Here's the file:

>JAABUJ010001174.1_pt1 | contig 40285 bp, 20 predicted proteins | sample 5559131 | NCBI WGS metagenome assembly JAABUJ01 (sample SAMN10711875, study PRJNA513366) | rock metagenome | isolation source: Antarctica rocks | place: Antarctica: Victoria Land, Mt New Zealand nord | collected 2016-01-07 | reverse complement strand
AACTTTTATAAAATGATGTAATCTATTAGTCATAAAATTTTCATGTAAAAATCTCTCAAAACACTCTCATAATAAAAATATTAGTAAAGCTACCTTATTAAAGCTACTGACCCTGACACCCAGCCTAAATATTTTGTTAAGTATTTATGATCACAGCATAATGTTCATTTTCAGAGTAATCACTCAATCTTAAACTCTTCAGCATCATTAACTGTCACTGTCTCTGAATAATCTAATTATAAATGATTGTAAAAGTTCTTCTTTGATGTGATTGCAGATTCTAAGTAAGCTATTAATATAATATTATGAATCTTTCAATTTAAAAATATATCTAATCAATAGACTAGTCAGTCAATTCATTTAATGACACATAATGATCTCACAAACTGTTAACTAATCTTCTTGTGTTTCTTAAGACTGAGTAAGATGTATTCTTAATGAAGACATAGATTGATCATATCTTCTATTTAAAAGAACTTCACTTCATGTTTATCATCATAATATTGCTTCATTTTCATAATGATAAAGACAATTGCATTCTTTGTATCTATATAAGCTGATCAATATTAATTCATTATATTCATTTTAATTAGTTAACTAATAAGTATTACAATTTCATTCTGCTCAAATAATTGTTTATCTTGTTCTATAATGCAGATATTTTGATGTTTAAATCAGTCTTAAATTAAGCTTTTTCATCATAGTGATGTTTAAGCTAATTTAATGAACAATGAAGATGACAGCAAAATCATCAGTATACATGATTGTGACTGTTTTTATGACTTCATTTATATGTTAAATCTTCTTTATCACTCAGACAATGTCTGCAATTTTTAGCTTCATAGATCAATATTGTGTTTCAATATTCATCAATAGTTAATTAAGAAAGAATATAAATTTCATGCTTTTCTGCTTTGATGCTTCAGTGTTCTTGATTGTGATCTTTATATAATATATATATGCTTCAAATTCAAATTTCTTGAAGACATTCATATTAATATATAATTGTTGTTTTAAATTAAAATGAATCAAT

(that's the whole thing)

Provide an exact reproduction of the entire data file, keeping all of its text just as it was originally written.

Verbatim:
>JAABUJ010001174.1_pt1 | contig 40285 bp, 20 predicted proteins | sample 5559131 | NCBI WGS metagenome assembly JAABUJ01 (sample SAMN10711875, study PRJNA513366) | rock metagenome | isolation source: Antarctica rocks | place: Antarctica: Victoria Land, Mt New Zealand nord | collected 2016-01-07 | reverse complement strand
AACTTTTATAAAATGATGTAATCTATTAGTCATAAAATTTTCATGTAAAAATCTCTCAAAACACTCTCATAATAAAAATATTAGTAAAGCTACCTTATTAAAGCTACTGACCCTGACACCCAGCCTAAATATTTTGTTAAGTATTTATGATCACAGCATAATGTTCATTTTCAGAGTAATCACTCAATCTTAAACTCTTCAGCATCATTAACTGTCACTGTCTCTGAATAATCTAATTATAAATGATTGTAAAAGTTCTTCTTTGATGTGATTGCAGATTCTAAGTAAGCTATTAATATAATATTATGAATCTTTCAATTTAAAAATATATCTAATCAATAGACTAGTCAGTCAATTCATTTAATGACACATAATGATCTCACAAACTGTTAACTAATCTTCTTGTGTTTCTTAAGACTGAGTAAGATGTATTCTTAATGAAGACATAGATTGATCATATCTTCTATTTAAAAGAACTTCACTTCATGTTTATCATCATAATATTGCTTCATTTTCATAATGATAAAGACAATTGCATTCTTTGTATCTATATAAGCTGATCAATATTAATTCATTATATTCATTTTAATTAGTTAACTAATAAGTATTACAATTTCATTCTGCTCAAATAATTGTTTATCTTGTTCTATAATGCAGATATTTTGATGTTTAAATCAGTCTTAAATTAAGCTTTTTCATCATAGTGATGTTTAAGCTAATTTAATGAACAATGAAGATGACAGCAAAATCATCAGTATACATGATTGTGACTGTTTTTATGACTTCATTTATATGTTAAATCTTCTTTATCACTCAGACAATGTCTGCAATTTTTAGCTTCATAGATCAATATTGTGTTTCAATATTCATCAATAGTTAATTAAGAAAGAATATAAATTTCATGCTTTTCTGCTTTGATGCTTCAGTGTTCTTGATTGTGATCTTTATATAATATATATATGCTTCAAATTCAAATTTCTTGAAGACATTCATATTAATATATAATTGTTGTTTTAAATTAAAATGAATCAAT